The Southbury Child is a fine play, sharply written with some really strong unexpected laughs and a heartstopping ending. Its subtleties of character ask a great deal (not in vain) from the cast.
Three-time Olivier award-winning Alex Jennings will lead the cast in the world premiere of The Southbury Child, the new play by BAFTA winner Stephen Beresford directed by Nicholas Hytner.
Chichester Theatre has announced details for the first productions of its 60th-anniversary festival season. The full 2022 Festival season will be unveiled in February.
The Meaning of Zong and Afterplay showcase the power of audio drama to transport an audience’s imagination and to see the familiar a little differently.
With light at the end of the tunnel for live performance and some of our biggest institutions announcing summer programmes at their venues, the BBC’s new Lights Up Festival has arrived at a moment of optimism, not just acting as a reminder of all …
Alex Jennings will lead the cast in the world premiere of Stephen Beresford’s new play The Southbury Child, directed by Nicholas Hytner at London’s Bridge Theatre in April.
Simon Woods’ debut play Hansard, about the parliamentary ruling class is timely, and amusingly preceptive, but ultimately unsatisfying.
Lindsay Duncan and Alex Jennings prove entirely watchable in Hansard, a sharp new play at the National Theatre.
Hansard is a great political play, one that tells us everything about the society we have become and why the impasse of the last three years cannot be easily broken.
With Parliament in uproar upriver, the NT hit a luckily apt moment to stage Simon Woods’ first play Hansard and promote it as a “witty and devastating portrait of the governing class”. Just the night to hurl some fine invective at an audience fancying a torture-a-Tory session.
The orchestra, along with the actors and fantastic creative team, create an atmosphere that will leave you longing for your own Italian holiday romance in Light in the Piazza.
Love London Love Culture rounds up the reviews for the UK premiere of Adam Guettel and Craig Lucas’ musical Light in the Piazza.
Only on until 4 July before an international tour, The Light In The Piazza is a must see for all who appreciate modern writing and quality musical theatre.
Highlights of the next new season at London’s National Theatre, running from May to October 2019, include several new productions and new broadcasts and outdoor activity announced to celebrate NT Live’s 10th birthday.
The Gate Theatre has announced its next production, Dear Elizabeth, a two-hander by award-winning US playwright Sarah Ruhl, directed by Ellen McDougall. The piece, running at the venue from 17 January to 9 February 2019 (press nights are 22 and 23 January 2019), will be performed by a series of guest actors including Travis Alabanza, Jade Anouka, Tim Crouch, Tamsin Greig and Alex Jennings.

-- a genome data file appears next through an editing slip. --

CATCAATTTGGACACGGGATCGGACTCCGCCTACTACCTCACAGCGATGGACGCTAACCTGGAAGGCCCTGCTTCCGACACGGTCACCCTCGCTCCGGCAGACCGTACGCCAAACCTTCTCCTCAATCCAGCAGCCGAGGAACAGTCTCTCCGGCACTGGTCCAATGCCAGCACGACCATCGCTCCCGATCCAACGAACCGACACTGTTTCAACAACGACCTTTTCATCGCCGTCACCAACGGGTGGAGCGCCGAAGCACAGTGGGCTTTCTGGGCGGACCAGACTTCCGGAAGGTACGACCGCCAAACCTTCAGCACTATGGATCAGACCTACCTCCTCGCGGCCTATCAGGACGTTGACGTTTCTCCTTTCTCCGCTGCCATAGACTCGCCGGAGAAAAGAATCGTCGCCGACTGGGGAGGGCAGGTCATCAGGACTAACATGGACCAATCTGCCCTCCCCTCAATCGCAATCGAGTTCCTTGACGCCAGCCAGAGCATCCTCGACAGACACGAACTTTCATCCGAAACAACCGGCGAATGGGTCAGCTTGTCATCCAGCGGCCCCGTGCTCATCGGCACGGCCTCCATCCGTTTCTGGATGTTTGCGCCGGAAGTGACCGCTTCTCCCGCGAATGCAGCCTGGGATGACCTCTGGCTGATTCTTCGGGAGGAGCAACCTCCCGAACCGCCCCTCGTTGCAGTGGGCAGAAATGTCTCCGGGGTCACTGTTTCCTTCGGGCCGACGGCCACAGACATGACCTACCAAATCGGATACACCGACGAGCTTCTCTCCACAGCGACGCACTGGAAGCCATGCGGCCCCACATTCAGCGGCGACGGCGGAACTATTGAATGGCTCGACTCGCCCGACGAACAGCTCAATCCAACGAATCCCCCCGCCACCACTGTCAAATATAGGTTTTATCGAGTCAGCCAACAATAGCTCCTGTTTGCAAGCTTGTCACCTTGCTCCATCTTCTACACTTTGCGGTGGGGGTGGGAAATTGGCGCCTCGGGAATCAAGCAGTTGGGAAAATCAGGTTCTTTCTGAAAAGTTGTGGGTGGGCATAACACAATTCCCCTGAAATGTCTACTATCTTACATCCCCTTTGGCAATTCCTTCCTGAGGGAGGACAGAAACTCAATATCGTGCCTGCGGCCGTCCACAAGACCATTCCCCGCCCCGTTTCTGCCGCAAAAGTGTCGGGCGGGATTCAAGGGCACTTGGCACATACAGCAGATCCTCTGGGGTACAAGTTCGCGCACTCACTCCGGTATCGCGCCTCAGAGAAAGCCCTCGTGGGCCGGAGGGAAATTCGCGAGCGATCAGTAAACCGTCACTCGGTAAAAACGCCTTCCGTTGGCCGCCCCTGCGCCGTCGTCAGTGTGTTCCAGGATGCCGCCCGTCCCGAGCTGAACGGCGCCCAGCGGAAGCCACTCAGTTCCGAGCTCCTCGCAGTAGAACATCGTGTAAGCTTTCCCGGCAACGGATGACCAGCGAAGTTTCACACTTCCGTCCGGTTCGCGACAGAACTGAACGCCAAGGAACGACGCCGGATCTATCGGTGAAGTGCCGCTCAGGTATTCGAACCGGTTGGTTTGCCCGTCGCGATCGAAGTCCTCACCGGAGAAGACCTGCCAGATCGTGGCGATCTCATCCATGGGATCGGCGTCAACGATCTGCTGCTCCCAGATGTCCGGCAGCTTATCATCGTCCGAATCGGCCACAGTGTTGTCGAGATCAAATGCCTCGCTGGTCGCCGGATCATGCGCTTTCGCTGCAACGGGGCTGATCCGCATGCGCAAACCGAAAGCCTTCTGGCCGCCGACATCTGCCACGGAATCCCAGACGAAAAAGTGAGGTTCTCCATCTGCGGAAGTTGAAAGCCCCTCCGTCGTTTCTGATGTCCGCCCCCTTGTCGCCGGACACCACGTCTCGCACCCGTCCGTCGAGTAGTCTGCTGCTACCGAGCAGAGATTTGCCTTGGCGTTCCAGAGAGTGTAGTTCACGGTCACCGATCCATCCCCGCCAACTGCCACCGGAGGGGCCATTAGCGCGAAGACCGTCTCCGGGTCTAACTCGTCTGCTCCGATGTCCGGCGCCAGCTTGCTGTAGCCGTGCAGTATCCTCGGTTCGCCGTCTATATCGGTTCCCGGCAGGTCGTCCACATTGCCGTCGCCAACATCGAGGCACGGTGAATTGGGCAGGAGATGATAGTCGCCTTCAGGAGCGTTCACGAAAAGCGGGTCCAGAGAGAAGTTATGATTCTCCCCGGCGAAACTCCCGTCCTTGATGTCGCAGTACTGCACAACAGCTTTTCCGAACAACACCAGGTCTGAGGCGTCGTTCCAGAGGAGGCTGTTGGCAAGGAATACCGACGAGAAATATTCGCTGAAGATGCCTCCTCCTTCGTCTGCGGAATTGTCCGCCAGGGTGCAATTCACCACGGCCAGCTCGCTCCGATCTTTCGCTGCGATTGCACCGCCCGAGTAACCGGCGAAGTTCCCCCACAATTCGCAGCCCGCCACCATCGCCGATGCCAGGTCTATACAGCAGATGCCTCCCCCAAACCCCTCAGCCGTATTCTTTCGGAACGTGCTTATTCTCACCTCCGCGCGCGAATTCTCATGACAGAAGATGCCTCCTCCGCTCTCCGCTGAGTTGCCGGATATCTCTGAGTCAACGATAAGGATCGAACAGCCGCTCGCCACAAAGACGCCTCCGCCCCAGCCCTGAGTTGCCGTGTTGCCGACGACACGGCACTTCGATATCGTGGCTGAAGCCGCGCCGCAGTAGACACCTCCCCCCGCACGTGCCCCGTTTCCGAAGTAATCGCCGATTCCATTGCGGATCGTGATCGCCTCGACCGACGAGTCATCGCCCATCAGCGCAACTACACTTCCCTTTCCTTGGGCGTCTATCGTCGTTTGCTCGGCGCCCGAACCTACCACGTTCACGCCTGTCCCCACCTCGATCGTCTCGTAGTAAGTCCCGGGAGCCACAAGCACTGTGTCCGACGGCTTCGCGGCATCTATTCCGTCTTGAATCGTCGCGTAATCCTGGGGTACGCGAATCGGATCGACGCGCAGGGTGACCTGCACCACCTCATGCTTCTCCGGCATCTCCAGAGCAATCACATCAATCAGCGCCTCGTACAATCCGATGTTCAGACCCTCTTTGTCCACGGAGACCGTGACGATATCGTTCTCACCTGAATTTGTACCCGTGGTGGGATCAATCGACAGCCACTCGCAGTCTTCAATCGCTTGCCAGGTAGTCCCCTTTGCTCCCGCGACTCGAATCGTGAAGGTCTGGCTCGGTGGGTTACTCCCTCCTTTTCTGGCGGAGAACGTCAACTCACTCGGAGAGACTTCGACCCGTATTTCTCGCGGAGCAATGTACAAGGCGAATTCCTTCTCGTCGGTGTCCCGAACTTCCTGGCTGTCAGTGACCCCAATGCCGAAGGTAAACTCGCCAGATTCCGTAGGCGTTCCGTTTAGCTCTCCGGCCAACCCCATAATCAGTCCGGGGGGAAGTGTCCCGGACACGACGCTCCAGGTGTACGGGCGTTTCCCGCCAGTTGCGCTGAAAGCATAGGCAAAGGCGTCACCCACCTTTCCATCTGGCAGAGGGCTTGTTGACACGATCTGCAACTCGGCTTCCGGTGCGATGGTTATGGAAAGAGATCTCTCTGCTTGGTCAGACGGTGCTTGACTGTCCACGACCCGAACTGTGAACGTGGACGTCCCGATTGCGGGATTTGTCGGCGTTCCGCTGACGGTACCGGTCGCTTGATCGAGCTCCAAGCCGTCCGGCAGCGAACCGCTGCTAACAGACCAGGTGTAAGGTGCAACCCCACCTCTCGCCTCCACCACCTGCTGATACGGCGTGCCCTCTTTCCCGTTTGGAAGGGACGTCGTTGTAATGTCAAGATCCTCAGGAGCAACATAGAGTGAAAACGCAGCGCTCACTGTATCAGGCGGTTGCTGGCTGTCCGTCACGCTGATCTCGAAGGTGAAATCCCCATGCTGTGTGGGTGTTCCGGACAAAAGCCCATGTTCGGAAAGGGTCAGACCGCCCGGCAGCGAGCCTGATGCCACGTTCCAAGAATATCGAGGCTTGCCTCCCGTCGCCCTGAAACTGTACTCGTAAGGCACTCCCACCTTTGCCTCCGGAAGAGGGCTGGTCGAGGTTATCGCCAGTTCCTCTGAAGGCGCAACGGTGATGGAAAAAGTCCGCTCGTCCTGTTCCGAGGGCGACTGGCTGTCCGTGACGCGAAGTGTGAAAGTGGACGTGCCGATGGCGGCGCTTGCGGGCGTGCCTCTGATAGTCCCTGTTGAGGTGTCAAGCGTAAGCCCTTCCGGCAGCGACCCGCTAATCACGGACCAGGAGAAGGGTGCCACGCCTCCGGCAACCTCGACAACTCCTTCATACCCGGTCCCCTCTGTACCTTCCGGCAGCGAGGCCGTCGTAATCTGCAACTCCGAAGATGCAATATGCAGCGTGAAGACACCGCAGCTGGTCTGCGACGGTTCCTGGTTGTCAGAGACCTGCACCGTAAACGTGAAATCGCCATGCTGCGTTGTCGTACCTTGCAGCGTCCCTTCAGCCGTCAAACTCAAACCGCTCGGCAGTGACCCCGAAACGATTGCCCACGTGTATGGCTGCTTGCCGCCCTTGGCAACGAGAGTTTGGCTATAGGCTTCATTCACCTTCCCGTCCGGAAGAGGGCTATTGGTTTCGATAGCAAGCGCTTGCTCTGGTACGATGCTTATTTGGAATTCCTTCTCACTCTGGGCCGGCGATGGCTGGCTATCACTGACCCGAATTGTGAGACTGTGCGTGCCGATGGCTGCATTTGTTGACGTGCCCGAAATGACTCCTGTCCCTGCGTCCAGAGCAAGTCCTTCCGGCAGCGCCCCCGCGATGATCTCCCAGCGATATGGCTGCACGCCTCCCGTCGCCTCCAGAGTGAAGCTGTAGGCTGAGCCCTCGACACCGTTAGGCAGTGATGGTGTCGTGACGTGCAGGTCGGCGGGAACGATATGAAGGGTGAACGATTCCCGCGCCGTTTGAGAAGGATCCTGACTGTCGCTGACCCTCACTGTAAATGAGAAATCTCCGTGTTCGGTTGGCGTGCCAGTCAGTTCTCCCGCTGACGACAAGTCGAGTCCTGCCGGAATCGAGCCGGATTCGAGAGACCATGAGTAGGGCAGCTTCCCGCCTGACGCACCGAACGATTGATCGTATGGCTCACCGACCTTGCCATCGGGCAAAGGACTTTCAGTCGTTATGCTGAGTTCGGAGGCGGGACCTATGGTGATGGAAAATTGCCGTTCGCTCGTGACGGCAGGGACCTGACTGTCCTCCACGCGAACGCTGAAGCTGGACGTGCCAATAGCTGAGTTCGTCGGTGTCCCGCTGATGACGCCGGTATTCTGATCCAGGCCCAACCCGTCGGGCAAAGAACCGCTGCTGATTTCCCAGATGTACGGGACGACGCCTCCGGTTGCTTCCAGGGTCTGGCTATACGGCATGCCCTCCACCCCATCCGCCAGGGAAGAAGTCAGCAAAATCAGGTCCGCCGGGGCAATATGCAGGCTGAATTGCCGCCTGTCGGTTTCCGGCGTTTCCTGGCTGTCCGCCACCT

Rufus Norris has unveiled the National Theatre’s plans for 2019 and beyond. Highlights include the world premiere of Small Island adapted by Helen Edmundson from Andrea Levy’s novel, directed by Rufus Norris.
The National Theatre has announced full casting for David Hare’s Stuff Happens, which returns to the National Theatre on Wednesday 6 July 2016, the day the Chilcot Inquiry report is published. Julian Sands will play the role of Tony Blair, with Corey Johnson as Dick Cheney and Danny Sapani as Colin Powell and Alex Jennings reprising his original 2004 role as George W Bush.
To mark the day of publication of the Chilcot inquiry report, David Hare directs a rehearsed reading of his landmark 2004 play about the diplomatic process leading up to the invasion of Iraq. Stuff Happens returns to the National Theatre for one night only, on 6 July 2016, the day the Chilcot Inquiry report is published. Original star Alex Jennings reprises his role as George W Bush. All tickets are priced £10.
Snippets of Hamlet, Henry V, As You Like It and Julius Caesar delivered by some of my favourite actors – including Alex Jennings, Michelle Terry, Ashley Zhangazha, Jamie Parker and Will Keen – is an enrichment to any Sunday. Why must it come down this weekend? Why not make it a permanent Bankside installation?
I’ve had a ‘slow’ week — or at least a slower one! By tonight, I’ll have seen just seven shows — but also three readings, too, so perhaps that makes ten. I’ve also done two big interviews — with singer Jane McDonald, ahead of her season in Cats in Blackpool, and with actor David Suchet, as he returns to the West End in The Importance of Being Earnest this coming week, both of which will run in The Stage on July 9.
Before we were so rudely interrupted by the weekend and my boyfriend Peter’s demands (schlockily entertaining by the way, even while having to wear 3D glasses), I was recapping “The Month That Theatre Terri Lost”. The point being: a lot has happened, and generally always does happen in Theatreland, amen, let us count our blessings. So […]
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